If Fowler brings the flash, than Gubranson certainly brings the thunder. No player in this draft has seen his stock rise as much in the past few months as the hulking 6-4 195 pound defender from the Kingston Frontenacs. Gudbranson admittedly loves “playing with an edge” and “throwing big hits.” Despite playing an abbreviated season thanks to a knee injury and a bout with mono, Gudbranson managed 2-21-23 in 41 games. He’s surprisingly mobile for a defenseman, especially one of his stature. He also owns a right-handed cannon from the blue line that the CBJ would covet.

“Gudbranson to me is a guaranteed long-term NHLer. In my opinion, Gudbranson is another Chris Pronger-type,” McGuire said. “He is some kind of tough. Chris Pronger is mean and will hit you; Gudbranson will hit you and fight you.”

Gudbranson’s most underrated quality, and one that also draws Pronger comparisons, is his leadership. The native of Orleans, ON was an alternate captain on Kingston last season and spent time with the “C” as a 16-year-old OHL rookie. In addition he captained the Canadian U-17 and U-18 teams. Gubranson may have the highest ceiling of a defenseman in this year’s draft, but he’s likely the least NHL-ready of the big three, He would benefit from another year in juniors as well as time in AHL.

Brandon Gormley

Brandon Gormley

Gormley may be the most intriguing defensive prospect for the Blue Jackets. He doesn’t fill up the stat sheet with points galore. He doesn’t knock opposing players through the glass. What the 6-2 190 Moncton Wildcats defensman does is play the game with the poise of a 10-year NHL veteran. Gormley does not make bad decisions, with or without the puck. He can play the point on the power play – he teamed up with Columbus prospect David Savard on the Moncton PP blue line – and he can kill penalties. He makes crisp breakout passes and herds the puck while it’s on opponents’ sticks. His positioning is top-notch. Gormley’s game has been compared to the likes of Nicklas Lidstrom, Duncan Keith and Shea Weber.

“Gormley might be the best puck-controlling defenseman in the entire draft this year,” McGuire said.

NHL Central Scouting’s Chris Bordeleau echoes McGuire.

“Gormley has got the whole package. He’s got a good shot from the point, an accurate shot, low and can be deflected.”

Gormley helped lead Wildcats to the Memorial Cup round robin, despite the fact that the team was missing one of its top scorers Kirill Kabanov – this draft’s enigmatic Russian winger. He took home the Mike Bossy award as the QJMHL’s top professional prospect. The Murray River, PEI native has a very impressive pedigree. Prior to becoming the first overall pick in the “Q” entry draft, Gormley played at Notre Dame College in Saskatchewan, a program that has churned out it’s fair share of NHL stars. Gormley looks to be next in line.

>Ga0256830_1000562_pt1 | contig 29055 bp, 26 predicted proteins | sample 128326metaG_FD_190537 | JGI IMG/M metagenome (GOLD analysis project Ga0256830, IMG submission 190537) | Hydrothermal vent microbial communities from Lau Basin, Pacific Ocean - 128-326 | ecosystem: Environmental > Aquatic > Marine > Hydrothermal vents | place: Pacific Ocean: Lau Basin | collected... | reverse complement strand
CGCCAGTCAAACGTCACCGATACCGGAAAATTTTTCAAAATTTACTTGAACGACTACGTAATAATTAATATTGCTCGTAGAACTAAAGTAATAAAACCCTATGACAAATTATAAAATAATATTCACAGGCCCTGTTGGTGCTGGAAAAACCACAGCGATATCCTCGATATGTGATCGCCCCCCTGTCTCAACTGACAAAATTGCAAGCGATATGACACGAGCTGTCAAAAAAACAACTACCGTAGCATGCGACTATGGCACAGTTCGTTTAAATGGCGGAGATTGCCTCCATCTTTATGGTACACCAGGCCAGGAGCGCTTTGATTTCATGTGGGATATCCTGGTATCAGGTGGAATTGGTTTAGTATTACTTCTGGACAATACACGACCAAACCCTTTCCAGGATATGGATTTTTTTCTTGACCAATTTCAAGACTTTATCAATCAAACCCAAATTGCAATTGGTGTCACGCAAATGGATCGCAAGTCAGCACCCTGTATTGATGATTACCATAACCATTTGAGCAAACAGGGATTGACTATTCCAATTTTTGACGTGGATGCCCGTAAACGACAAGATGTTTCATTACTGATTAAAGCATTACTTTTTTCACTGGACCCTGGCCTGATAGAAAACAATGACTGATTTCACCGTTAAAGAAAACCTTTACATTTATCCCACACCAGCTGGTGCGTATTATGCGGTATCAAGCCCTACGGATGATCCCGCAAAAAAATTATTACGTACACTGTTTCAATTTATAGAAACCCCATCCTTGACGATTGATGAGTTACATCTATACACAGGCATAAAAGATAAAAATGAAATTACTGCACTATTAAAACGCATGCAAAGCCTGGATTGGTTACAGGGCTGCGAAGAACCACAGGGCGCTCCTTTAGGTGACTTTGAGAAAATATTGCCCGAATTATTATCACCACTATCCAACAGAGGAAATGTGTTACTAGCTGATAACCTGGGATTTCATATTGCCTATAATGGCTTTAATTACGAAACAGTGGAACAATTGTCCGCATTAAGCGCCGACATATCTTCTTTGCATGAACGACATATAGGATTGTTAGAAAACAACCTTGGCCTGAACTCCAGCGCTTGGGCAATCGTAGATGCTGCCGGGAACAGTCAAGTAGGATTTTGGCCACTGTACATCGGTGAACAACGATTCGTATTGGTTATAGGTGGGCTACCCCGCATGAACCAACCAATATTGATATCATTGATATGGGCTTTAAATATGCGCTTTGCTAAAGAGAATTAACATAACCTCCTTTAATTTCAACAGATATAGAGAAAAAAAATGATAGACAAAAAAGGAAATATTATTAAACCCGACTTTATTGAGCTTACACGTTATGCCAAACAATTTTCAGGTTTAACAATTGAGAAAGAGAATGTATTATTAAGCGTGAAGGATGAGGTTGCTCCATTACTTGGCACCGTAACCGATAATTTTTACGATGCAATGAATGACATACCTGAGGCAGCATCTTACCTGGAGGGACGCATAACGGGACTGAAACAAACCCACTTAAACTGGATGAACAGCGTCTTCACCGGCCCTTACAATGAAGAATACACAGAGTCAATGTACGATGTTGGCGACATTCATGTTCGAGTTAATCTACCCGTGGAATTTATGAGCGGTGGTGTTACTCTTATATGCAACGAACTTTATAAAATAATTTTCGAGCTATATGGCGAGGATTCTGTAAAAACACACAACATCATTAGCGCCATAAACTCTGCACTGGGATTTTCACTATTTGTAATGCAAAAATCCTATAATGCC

Frankly, the Blue Jackets cannot go wrong with any of the three. The consensus among the league seems to be that Florida will select Gudbranson with the third overall pick. While most see the Blue Jackets selecting Fowler in that case, I would argue for Gormley. While Fowler’s game is certainly conducive to the “new” NHL, it’s also similar to Moore’s, although there’s no denying Fowler is the better prospect. Gormley may not have the flash or the thunder, but he may be the best fit for a Blue Jackets team that desperately lacks stability on the back end.

Soccer, Explained Away

From time to time, the “staff” here at Bart Takes on Sports Cliches will come upon other fledgling sports writers doing their part to fight the good fight against ESPN. For instance, I highly recommend you check out former The Post assistant sports editor Rob Mixer’s blog, which never shies away from taking shot or two at the sports “news” giant. But, I digress.

Seeing as it is the first meaningful day of the 2010 World Cup (at least here in the good ‘ole USA), I thought it appropriate to take an in-depth look at the beautiful game. Alas, famed sports writer Cal Biffney beat me to it. So without further ado, “Soccer, Explained Away.”

Soccer, Explained Away

Soccer, the game the Europeans call “football” and the Americans call “tedious”, is gearing up for its quadrennial cluster- flock which they oh-so pretentiously call the World Cup.

While we Americans brace ourselves for a month-long diversion from Real Sports and face the threat of having portions of actual televised games inflicted on us if we let our guard down — a brief primer on this sport — like competition is perhaps in order.